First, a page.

Editor in Chief: Moh. Reza Huwaida Tuesday, December 12th, 2017

Still Not Hearing the Death Knell of IS

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Still Not Hearing the Death  Knell of IS

The self-styled Islamic State (IS) group left a tragic history behind. Under the mask of religion, the IS carried out bloody war and shed streams of blood not only in Iraq and Syria but in many parts of the world. Although the IS group, which declared caliphate in 2014 in Iraq under the leadership of Abu Bakr al-Baghdadi, is on the run, it filled many hearts with pain and anguish.
Many heads were cut off, many children were orphaned, and many women were disgraced. People still mourn over the death of their dear and near ones. A number of girls and women are still reeling from losing their honor.
Worst of all, the IS group is still believed to be a threat to the world since its loyalists carry out deadly attacks. Some members of IS group is likely to have been amalgamated in other militant factions, mainly in Syria and seek to continue their militancy wherever possible. Now they will carry out large-scale attacks since they have nothing to lose. In short, the caliphate has come to an end but the threat remains serious and the IS loyalists will pledge allegiance to other militant factions so as to be able to carry out systematic attacks.
It is said that the IS militants are still spreading propaganda online and there are people who will fall for its bogus claim. The IS militants spew forth their venom through social media and will probably recruit youths from around the world. They will poison the minds of youths who come from religious backgrounds but without sense of distinction between right and wrong. Brainwashing the youths is highly perilous in our era as many individuals are brainwashed and sent to battlefields. Propagandizing online was the strongest technique of IS group which was really essential in recruitment.  
Now it is time to combat against IS group online. Counter terrorism experts say that the priority is to now destroy the “virtual caliphate” of IS. Patrick McGuinness, Britain’s Prime Minister’s top security adviser, said that the speed at which vulnerable young Britons could now be radicalized and plan attacks made them almost impossible to stop.
His comments came as a senior European Union security official also warned of the prospect of jihadists using biological warfare or cyber weapons to cause havoc.
McGuiness called on web giants to do more to tackle the threat. Large companies such as Google had made promising steps towards taking down extremist content, but he questioned if it was a high priority for them and “whether or not it is the A-team on this”.
Gilles de Kerchove, the European Union’s counterterrorism coordinator, suggested a “Daesh 2.0” may emerge after the fall of the caliphate as the militants join forces with al-Qaeda. According to him, there was growing consensus among intelligence chiefs that foreign fighters who had travelled to Iraq and Syria to join IS would either die there or flee to other “hotspots” as the caliphate collapsed.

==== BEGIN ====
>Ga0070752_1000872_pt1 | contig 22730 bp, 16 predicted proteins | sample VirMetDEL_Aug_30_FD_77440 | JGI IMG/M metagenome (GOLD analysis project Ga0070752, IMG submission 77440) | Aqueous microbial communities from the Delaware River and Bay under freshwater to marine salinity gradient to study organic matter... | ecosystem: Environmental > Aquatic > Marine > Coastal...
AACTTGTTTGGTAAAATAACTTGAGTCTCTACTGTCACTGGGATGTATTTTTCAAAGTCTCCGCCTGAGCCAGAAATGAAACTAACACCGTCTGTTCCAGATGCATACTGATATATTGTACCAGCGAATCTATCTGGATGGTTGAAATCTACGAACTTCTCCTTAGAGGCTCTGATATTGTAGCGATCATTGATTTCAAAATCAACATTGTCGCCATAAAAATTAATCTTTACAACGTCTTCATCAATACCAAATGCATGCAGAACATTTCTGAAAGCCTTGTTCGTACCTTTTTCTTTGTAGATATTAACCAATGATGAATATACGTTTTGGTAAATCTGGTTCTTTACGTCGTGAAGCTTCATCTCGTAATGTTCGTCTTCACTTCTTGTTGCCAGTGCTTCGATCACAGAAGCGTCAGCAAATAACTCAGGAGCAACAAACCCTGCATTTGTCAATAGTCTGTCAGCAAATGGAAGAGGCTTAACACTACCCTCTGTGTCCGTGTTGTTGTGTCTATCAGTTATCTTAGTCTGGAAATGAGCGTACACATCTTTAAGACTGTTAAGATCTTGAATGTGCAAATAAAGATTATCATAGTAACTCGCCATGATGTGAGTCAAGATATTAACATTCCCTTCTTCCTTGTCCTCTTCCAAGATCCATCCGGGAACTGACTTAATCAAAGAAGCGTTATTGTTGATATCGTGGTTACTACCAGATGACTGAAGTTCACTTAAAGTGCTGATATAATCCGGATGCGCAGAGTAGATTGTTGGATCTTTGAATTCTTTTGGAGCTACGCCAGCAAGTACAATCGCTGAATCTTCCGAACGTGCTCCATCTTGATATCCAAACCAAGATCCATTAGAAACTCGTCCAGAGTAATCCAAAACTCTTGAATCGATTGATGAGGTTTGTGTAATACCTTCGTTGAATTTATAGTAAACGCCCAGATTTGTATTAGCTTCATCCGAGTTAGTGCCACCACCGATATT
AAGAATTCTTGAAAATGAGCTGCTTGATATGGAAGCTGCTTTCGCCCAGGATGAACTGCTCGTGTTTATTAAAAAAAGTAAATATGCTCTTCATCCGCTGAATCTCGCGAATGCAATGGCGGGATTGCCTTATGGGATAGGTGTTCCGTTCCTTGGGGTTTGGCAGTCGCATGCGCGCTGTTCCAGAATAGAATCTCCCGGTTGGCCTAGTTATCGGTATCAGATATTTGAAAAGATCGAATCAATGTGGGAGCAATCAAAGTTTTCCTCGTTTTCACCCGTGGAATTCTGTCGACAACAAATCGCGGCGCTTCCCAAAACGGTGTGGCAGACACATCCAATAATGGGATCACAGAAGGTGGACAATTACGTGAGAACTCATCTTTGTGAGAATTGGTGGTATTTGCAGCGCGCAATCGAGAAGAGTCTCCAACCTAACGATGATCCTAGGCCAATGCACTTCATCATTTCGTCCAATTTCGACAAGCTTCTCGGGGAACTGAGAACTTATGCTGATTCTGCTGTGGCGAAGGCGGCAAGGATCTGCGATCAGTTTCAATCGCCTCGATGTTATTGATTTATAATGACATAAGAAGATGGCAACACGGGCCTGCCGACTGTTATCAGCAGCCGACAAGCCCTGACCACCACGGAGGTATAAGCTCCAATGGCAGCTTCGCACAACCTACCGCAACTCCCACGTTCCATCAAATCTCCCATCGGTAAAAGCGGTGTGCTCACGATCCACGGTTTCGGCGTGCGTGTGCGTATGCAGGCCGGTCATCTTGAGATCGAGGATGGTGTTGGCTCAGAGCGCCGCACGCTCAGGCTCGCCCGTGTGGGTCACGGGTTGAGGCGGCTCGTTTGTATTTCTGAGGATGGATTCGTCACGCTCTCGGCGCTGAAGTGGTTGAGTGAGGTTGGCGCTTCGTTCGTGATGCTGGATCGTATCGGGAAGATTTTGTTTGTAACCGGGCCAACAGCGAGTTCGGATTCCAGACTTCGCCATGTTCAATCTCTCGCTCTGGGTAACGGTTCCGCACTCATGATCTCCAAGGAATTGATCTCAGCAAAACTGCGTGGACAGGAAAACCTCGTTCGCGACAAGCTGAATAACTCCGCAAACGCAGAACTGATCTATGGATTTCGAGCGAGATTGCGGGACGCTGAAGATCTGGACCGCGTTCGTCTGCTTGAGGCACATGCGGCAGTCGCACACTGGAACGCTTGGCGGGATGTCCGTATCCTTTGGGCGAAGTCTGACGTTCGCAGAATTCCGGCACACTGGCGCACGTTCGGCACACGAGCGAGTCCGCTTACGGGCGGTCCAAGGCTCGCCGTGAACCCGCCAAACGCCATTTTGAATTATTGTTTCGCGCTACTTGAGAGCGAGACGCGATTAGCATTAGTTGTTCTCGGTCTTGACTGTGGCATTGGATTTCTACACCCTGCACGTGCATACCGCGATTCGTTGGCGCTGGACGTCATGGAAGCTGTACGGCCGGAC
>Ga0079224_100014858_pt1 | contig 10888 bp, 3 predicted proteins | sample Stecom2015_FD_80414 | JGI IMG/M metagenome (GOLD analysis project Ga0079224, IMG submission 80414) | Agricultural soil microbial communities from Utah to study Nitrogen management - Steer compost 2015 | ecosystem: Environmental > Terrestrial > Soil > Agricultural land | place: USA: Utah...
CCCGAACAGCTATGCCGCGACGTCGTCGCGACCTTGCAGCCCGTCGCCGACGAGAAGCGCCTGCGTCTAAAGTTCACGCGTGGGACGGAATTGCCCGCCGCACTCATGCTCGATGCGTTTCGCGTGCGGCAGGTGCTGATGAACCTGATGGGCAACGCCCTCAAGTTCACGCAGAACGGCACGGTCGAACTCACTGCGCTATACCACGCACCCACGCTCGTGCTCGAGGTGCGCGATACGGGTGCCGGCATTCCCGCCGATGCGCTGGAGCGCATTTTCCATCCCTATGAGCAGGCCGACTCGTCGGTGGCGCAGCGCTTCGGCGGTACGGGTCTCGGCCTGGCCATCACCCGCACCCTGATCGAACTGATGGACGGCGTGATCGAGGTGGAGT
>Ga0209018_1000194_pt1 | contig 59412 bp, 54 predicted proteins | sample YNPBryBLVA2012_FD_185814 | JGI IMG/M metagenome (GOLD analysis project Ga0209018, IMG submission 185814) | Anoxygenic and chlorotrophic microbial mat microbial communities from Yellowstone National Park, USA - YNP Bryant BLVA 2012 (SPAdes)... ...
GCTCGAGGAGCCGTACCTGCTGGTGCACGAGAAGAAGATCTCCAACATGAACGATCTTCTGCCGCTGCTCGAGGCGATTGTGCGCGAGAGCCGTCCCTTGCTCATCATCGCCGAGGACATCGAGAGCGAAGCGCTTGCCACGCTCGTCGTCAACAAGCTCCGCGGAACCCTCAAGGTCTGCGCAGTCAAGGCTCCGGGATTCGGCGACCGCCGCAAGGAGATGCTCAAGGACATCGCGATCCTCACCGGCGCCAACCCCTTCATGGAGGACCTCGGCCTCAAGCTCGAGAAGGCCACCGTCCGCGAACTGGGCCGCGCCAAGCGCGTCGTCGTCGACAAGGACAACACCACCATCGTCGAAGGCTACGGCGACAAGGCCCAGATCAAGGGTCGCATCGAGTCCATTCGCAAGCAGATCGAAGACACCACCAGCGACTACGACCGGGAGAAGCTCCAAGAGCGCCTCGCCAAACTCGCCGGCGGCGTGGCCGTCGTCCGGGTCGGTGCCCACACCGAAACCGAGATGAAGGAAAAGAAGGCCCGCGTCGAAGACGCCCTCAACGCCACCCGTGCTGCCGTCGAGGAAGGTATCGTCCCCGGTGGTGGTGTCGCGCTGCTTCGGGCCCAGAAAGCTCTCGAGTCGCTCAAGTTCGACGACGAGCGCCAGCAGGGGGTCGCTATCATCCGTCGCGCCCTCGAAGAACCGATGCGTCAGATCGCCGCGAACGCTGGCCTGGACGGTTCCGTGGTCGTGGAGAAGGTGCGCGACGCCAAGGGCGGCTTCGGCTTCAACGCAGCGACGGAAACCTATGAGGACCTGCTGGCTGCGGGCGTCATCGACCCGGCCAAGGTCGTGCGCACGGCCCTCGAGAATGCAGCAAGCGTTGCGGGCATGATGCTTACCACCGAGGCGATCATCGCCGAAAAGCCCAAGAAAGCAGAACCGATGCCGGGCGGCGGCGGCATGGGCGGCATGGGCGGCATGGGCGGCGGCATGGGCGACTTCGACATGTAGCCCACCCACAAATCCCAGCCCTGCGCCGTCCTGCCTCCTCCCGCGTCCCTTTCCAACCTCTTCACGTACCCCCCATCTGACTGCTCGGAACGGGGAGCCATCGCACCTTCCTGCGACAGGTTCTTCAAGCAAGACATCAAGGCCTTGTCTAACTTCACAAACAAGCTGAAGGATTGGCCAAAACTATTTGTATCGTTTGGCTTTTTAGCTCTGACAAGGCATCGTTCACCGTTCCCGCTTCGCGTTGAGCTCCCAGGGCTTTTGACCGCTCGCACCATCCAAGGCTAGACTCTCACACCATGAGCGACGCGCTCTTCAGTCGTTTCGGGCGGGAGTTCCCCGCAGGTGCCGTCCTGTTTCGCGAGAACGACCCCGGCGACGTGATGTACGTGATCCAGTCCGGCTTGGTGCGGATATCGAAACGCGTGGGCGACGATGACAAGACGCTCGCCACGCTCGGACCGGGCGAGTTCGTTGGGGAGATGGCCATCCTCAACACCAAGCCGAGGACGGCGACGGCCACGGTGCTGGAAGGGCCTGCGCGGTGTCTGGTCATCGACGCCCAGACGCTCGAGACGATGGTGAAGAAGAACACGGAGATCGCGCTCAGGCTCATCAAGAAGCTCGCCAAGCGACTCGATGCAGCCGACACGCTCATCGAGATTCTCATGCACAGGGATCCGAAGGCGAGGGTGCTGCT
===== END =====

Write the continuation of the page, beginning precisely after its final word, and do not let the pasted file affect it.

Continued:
An early issue of an al-Qaeda propaganda magazine offered instructions on “how to make a bomb in your mum’s kitchen”. Kerchove said, “What if anyone will have a similar article on how to process a virus in your mum’s kitchen?” Jihadists could tap into networks of cyber criminals to develop or buy the expertise to launch a devastating cyber-attack, he suggested.
The sudden and swift growth of IS group shows that there were many political masterminds behind the smoke-screen. Capitalizing on sacred terms of religion, exploiting the religious senses of simple boys and girls, smuggling oil and resources, etc. were all suggested to IS by masterminds. Otherwise, a ragtag group without intellectual and financial supports will never ever grow so fast and send threat to the entire world. Those recruited by IS mostly knew how to shed blood. They knew nothing about policy. They were engaged in the quagmire of brutality.
To root out the IS militants and other terrorist groups, the world will have to campaign against the propaganda of such networks and keep them under surveillance in social media, too. The support of companies like Google will be highly effective in this regard. Furthermore, the world needs experts in cyber issues to detect those who propagandizing online. That is to say, a regional or global campaign will reduce terrorism, which has been changed into a global issue.
In brief, spreading propaganda online by terrorist networks is highly threatening and must not be underestimated. Therefore, campaigning against IS, which is one of the major propagandists, should continue to reduce militancy. Although the IS faction has been swept from Syria and Iraq, it still seeks to carry out attacks or poison the minds of people.

Hujjatullah Zia is the permanent writer of the Daily Outlook Afghanistan. He can be reached at zia_hujjat@yahoo.com

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